Does consciousness collapse the quantum wave function? This idea was taken seriously by John von Neumann and Eugene Wigner but is now widely dismissed. We develop the idea by combining a mathematical theory of consciousness (integrated information theory) with an account of quantum collapse dynamics (continuous spontaneous localization). Simple versions of the theory are falsified by the quantum Zeno effect, but more complex versions remain compatible with empirical evidence. In principle, versions of the theory can be tested by experiments with (...) quantum computers. The upshot is not that consciousness-collapse interpretations are clearly correct, but that there is a research program here worth exploring. (shrink)
In the Garden of Eden, we had unmediated contact with the world. We were directly acquainted with objects in the world and with their properties. Objects were simply presented to us without causal mediation, and properties were revealed to us in their true intrinsic glory.
Was human nature designed by natural selection in the Pleistocene epoch? The dominant view in evolutionary psychology holds that it was -- that our psychological adaptations were designed tens of thousands of years ago to solve problems faced by our hunter-gatherer ancestors. In this provocative and lively book, David Buller examines in detail the major claims of evolutionary psychology -- the paradigm popularized by Steven Pinker in The Blank Slate and by David Buss in The Evolution of Desire (...) -- and rejects them all. This does not mean that we cannot apply evolutionary theory to human psychology, says Buller, but that the conventional wisdom in evolutionary psychology is misguided.Evolutionary psychology employs a kind of reverse engineering to explain the evolved design of the mind, figuring out the adaptive problems our ancestors faced and then inferring the psychological adaptations that evolved to solve them. In the carefully argued central chapters of Adapting Minds, Buller scrutinizes several of evolutionary psychology's most highly publicized "discoveries," including "discriminative parental solicitude". Drawing on a wide range of empirical research, including his own large-scale study of child abuse, he shows that none is actually supported by the evidence.Buller argues that our minds are not adapted to the Pleistocene, but, like the immune system, are continually adapting, over both evolutionary time and individual lifetimes. We must move beyond the reigning orthodoxy of evolutionary psychology to reach an accurate understanding of how human psychology is influenced by evolution. When we do, Buller claims, we will abandon not only the quest for human nature but the very idea of human nature itself. (shrink)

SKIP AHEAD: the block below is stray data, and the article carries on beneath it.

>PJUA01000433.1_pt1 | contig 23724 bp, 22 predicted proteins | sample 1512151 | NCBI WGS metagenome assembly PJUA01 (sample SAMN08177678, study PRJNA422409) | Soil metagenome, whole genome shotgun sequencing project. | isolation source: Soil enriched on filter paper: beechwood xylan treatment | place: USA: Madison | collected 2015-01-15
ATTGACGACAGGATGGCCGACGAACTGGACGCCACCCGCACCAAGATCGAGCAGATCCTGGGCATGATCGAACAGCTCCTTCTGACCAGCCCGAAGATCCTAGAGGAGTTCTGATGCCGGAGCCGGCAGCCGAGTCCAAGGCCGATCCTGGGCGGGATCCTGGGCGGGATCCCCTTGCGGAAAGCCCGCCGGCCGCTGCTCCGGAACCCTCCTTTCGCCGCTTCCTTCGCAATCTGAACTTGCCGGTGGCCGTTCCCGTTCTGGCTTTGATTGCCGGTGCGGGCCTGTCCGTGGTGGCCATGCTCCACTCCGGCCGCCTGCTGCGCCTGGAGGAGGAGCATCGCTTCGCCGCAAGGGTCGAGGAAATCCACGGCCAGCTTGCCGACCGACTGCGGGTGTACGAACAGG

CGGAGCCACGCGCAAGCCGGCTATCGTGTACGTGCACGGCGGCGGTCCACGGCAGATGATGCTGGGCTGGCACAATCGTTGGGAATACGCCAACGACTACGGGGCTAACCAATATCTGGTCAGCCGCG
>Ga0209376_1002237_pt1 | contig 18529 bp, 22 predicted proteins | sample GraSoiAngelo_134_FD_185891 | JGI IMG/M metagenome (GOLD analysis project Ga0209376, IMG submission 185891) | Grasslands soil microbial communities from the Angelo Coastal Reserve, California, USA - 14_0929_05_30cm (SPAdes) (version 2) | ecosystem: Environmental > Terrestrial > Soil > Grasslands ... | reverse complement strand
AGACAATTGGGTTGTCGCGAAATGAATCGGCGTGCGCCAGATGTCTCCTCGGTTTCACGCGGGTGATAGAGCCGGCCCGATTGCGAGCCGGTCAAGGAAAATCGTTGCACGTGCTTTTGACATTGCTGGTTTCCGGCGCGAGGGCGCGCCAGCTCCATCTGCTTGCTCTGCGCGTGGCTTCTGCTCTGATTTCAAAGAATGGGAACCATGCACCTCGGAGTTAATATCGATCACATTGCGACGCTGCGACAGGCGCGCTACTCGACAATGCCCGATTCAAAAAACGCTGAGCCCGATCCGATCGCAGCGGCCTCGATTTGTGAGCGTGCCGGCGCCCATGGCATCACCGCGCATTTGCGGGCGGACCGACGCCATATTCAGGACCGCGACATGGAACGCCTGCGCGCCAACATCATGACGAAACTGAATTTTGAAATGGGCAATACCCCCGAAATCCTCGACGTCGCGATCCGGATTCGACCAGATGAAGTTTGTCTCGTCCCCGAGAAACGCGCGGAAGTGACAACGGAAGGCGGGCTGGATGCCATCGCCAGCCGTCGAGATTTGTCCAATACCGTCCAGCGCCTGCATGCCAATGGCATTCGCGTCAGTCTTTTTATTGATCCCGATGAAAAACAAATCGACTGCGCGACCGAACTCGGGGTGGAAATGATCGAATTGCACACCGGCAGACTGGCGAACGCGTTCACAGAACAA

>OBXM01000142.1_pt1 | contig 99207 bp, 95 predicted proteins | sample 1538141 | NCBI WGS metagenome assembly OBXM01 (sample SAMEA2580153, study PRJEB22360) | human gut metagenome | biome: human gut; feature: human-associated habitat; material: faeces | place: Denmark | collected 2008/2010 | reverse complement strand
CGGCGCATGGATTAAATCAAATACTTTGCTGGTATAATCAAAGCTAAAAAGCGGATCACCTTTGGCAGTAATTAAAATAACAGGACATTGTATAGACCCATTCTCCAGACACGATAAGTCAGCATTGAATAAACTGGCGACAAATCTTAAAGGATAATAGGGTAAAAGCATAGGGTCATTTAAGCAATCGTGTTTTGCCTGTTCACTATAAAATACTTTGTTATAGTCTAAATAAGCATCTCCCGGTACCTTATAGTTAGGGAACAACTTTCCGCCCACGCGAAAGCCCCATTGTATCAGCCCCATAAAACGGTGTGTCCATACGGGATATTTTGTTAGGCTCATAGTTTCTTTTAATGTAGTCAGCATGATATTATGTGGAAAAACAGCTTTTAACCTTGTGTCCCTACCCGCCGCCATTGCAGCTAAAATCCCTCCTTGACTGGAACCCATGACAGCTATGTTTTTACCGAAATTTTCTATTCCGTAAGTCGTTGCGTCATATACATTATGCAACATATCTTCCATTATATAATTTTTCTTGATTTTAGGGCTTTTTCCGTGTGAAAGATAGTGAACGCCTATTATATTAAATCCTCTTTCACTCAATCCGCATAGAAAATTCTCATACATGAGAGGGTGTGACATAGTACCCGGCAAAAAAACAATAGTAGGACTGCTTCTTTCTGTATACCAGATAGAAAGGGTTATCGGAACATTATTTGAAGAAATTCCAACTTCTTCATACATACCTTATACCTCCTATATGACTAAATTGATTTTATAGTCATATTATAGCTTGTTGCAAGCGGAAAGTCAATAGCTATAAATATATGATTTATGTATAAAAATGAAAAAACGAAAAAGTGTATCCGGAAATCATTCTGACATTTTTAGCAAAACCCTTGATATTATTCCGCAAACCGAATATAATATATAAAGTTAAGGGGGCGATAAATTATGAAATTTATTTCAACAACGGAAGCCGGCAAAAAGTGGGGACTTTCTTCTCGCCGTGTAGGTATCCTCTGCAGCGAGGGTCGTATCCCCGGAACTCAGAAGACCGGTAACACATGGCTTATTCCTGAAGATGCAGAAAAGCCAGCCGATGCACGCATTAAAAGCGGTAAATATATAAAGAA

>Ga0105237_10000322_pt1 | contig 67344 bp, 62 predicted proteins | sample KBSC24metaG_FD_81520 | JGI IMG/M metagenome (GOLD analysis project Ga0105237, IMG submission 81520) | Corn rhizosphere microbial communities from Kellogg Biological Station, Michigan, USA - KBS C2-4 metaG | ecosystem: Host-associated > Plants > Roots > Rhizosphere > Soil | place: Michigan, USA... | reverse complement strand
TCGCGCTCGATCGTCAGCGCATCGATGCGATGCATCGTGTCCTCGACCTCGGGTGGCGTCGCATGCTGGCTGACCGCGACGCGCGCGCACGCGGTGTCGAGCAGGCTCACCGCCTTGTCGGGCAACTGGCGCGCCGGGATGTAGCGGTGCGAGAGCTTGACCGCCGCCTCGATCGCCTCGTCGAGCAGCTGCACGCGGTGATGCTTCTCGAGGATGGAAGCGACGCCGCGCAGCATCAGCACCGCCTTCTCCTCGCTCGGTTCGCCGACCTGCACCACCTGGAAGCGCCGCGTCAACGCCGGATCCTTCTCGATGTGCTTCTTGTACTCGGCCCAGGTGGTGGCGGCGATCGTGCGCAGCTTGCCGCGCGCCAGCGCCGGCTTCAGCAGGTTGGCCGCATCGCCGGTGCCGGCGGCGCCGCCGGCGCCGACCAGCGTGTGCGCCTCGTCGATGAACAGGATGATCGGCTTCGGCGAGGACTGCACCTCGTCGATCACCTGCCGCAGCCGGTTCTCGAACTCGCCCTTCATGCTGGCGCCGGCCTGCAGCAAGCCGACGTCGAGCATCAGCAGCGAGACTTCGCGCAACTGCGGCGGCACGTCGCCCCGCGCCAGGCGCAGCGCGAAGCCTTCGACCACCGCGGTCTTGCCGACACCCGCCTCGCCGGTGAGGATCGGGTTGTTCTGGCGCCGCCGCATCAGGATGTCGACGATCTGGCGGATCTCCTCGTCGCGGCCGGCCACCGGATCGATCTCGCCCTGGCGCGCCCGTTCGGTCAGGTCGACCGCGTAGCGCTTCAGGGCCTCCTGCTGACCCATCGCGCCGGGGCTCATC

Introduction -- Repression, ignorance, and undone science -- The epistemic dimension of the political opportunity structure -- The politics of meaning: from frames to design conflicts -- The organizational forms of counterpublic knowledge -- Institutional change, industrial transitions, and regime resistance politics -- Contemporary change: liberalization and epistemic modernization -- Conclusion.